Glendale officials this week introduced a preliminary $295.8-million budget for 1991-92 that maintains city services at current levels, adds few new employees and moderately increases utility rates to offset inflation and new environmental programs.
The proposed no-growth budget presented Tuesday to the City Council represents a leveling off of several years of growth in city services, officials said.
The council will study the preliminary plan during special sessions June 10 and June 18. A public hearing also will be held June 18. The council must adopt a formal budget before July 1.
Although it adds no new taxes, the preliminary package calls for 6% increases in monthly refuse and electric rates, a 9.5% increase in water rates and a 5-cent increase in the hazardous-materials disposal fee. Sewage rates will not change.
Brian Butler, Glendale's finance and administrative services director, said the rise in water bills is due to a 13% increase in the city's cost of buying water from the Metropolitan Water District and the cost of an expanding water-reclamation pipeline project.
The waste-disposal fee increase will help pay for the city's new Environmental Management Center. And the increase in garbage collection rates will help fund new recycling programs required by the state and federal governments, Butler said.
"This budget reflects a lot of environmental issues," he said.
In the 313-page document they unveiled to the council, finance officials touted the proposed budget as fiscally conservative and consistent with Glendale's history of having no bonded indebtedness.
"While the state, counties, school districts and many cities throughout the state are faced with significant budgetary deficits--laying off employees, reducing service and recommending significant tax increases--the city of Glendale and its staff are pleased to present a balanced governmental budget," officials wrote.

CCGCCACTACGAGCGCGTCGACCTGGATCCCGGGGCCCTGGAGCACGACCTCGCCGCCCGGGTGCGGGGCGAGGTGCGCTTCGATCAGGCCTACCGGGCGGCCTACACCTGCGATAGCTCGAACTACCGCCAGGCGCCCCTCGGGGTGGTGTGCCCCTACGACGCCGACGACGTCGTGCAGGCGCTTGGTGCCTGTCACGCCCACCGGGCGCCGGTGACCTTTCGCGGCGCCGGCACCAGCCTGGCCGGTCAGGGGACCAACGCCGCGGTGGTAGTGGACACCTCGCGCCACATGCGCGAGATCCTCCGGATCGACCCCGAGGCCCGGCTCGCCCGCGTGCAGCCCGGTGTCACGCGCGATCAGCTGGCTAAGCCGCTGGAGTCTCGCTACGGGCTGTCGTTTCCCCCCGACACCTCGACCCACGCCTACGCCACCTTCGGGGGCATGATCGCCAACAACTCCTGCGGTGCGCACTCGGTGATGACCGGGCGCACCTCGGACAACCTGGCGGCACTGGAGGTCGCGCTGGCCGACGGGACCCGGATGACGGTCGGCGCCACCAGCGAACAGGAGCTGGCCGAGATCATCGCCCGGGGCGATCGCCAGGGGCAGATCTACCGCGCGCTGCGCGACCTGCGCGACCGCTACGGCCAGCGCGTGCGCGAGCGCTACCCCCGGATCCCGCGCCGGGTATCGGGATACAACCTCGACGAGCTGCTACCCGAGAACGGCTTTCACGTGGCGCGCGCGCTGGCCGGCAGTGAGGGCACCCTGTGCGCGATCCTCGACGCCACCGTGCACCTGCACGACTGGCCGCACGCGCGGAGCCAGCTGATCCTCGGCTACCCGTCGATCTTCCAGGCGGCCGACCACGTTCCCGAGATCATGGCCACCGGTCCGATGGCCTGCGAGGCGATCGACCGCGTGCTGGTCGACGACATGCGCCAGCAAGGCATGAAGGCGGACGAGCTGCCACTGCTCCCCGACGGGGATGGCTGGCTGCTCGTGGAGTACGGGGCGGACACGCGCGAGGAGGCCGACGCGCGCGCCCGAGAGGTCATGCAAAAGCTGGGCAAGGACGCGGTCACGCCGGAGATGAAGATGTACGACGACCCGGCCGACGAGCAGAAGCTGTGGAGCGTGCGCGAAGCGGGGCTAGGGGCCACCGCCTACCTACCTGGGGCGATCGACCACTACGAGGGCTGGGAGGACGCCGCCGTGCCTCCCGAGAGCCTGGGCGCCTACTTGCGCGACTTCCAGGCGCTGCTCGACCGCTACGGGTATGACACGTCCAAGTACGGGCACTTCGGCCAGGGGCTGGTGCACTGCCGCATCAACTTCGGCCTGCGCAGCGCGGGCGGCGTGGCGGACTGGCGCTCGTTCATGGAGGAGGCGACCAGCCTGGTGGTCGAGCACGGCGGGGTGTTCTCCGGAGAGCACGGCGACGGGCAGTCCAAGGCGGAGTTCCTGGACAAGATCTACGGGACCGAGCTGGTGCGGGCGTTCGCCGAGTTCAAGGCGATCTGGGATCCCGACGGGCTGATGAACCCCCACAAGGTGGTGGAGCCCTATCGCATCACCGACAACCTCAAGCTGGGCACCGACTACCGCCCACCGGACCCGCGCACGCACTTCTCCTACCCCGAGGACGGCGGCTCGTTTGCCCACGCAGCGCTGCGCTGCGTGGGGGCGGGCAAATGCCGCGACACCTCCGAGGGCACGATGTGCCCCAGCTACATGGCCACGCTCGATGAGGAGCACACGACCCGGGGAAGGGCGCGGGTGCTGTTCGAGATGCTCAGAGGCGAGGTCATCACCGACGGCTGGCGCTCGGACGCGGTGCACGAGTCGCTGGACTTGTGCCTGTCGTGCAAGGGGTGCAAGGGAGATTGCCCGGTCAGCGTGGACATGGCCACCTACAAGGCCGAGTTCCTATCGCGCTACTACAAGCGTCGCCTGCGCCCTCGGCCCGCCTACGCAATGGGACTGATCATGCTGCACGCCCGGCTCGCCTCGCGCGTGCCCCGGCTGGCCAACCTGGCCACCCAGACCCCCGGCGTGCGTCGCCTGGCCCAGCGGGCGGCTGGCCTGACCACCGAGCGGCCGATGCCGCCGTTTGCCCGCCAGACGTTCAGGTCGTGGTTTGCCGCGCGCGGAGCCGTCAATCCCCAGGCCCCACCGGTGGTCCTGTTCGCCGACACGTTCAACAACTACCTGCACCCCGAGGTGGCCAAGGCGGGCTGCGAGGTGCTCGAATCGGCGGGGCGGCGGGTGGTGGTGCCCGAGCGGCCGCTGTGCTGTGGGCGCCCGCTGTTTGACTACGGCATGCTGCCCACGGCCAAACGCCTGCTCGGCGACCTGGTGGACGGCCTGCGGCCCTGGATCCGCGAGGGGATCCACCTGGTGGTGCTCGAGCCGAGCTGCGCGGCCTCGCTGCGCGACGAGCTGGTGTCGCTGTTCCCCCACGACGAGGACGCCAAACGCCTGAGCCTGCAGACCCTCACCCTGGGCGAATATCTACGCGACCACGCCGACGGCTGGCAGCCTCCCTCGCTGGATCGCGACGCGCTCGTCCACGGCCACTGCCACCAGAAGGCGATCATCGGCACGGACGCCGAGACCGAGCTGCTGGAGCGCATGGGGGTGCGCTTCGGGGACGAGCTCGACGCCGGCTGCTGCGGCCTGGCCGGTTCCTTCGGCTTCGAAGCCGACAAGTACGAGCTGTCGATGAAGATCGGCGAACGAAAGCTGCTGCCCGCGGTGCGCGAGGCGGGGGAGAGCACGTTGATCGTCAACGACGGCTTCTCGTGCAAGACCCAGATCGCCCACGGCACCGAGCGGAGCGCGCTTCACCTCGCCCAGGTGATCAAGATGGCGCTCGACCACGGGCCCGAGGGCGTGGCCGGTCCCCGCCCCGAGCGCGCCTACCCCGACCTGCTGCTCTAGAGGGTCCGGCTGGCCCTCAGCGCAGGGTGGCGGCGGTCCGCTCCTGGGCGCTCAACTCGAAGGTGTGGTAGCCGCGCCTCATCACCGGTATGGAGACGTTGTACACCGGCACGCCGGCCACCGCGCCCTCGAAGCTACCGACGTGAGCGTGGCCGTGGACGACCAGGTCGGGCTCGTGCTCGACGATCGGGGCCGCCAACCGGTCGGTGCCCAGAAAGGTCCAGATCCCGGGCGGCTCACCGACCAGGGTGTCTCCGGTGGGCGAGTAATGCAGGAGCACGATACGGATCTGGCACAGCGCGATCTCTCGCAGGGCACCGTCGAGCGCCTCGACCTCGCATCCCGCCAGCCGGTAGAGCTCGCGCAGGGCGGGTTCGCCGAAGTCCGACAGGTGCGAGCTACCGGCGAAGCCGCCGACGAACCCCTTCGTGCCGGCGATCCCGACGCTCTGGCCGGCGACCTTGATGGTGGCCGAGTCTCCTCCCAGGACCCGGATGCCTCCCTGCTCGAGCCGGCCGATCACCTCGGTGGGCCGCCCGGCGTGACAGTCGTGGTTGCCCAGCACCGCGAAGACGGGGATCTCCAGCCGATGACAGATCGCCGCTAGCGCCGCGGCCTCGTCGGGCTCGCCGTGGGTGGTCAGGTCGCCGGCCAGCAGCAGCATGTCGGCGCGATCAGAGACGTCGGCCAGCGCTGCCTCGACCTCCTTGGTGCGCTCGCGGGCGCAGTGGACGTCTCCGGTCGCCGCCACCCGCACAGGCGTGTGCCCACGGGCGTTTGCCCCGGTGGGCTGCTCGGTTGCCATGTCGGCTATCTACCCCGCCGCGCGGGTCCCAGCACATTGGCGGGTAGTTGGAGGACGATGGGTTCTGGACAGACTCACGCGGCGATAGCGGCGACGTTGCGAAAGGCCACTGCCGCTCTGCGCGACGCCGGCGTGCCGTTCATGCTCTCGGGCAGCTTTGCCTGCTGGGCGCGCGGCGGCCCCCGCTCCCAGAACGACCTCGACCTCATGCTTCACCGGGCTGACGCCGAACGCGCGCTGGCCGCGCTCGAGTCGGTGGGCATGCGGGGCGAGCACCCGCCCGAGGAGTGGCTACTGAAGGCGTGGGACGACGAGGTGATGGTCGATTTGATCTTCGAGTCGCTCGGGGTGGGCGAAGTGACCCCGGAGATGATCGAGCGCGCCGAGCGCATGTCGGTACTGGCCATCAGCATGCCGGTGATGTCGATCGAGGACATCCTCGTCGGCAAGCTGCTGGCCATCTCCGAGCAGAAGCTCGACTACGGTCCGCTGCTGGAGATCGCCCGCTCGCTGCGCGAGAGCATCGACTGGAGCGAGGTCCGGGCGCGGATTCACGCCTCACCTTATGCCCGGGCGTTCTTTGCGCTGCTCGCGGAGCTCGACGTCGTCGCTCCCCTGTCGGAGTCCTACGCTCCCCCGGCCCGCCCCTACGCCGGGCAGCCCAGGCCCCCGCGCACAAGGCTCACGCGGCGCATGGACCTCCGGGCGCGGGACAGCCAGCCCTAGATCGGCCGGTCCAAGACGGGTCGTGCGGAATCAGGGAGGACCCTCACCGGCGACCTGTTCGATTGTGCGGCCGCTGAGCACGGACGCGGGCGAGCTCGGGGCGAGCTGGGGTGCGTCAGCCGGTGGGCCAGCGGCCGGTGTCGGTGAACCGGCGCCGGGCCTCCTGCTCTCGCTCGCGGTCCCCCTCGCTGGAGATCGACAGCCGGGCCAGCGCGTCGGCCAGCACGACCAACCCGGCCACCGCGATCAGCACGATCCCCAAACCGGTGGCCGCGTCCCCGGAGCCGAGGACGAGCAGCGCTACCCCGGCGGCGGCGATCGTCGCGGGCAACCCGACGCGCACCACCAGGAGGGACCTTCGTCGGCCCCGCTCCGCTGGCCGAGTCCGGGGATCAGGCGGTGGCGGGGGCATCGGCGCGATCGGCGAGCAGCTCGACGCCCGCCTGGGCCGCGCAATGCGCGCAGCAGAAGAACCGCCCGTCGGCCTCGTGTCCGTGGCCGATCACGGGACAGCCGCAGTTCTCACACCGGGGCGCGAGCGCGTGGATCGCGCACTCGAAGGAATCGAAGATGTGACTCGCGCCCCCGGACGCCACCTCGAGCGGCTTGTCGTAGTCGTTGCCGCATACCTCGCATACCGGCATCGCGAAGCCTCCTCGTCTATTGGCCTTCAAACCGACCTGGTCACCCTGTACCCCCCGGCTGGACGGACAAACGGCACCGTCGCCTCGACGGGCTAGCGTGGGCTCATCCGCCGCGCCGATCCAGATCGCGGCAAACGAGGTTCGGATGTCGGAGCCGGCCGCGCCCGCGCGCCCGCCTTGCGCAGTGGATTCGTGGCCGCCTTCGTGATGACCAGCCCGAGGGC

But one council member said he questions whether city services, such as the police and public works departments, can adequately serve Glendale's growing and changing population without any tax increases.
"It's a good budget, but 'balanced' doesn't mean that you've got a good planning document," Councilman Carl Raggio said. "You need to be convinced that you're going to be able to do what you need to do to satisfy the needs of the community in the next year."
Raggio took a similar position last year, when the council adopted a nearly $268-million spending plan after a boisterous, seven-week debate during which officials cut $1.1 million from the preliminary budget, raised the tax on hotel guests, imposed a new tax on cable television users and boosted water and electricity rates.
The increase in this year's budget is greater than inflation because the proposed plan includes new revenues from Proposition C, which boosted the county's sales tax to pay for transit programs, and an expanded budget for the water reclamation project.
Inflation rose by nearly 5% between April, 1990, and April, 1991, but the proposed spending plan is 10.4% higher than last year's package. Without the Proposition C funds and water projects budget, the 1991-92 plan is up only 7.6% over its predecessor, Butler said.
The preliminary plan will add 20 new city employees, including eight public works engineers and traffic employees, and several administrative workers.
The plan also allocates funds for a variety of capital improvement programs, including $3.4 million to renovate the Civic Auditorium, $6.3 million for relocating a fire station, nearly $1 million to improve the main library, about $1.9 million to develop a transportation center, and $11.3 million to upgrade the Hyperion sewage-treatment plant operated by Glendale and Los Angeles.
Street, parking and traffic improvements, historic site acquisition and a public art program also will be funded under the proposed budget.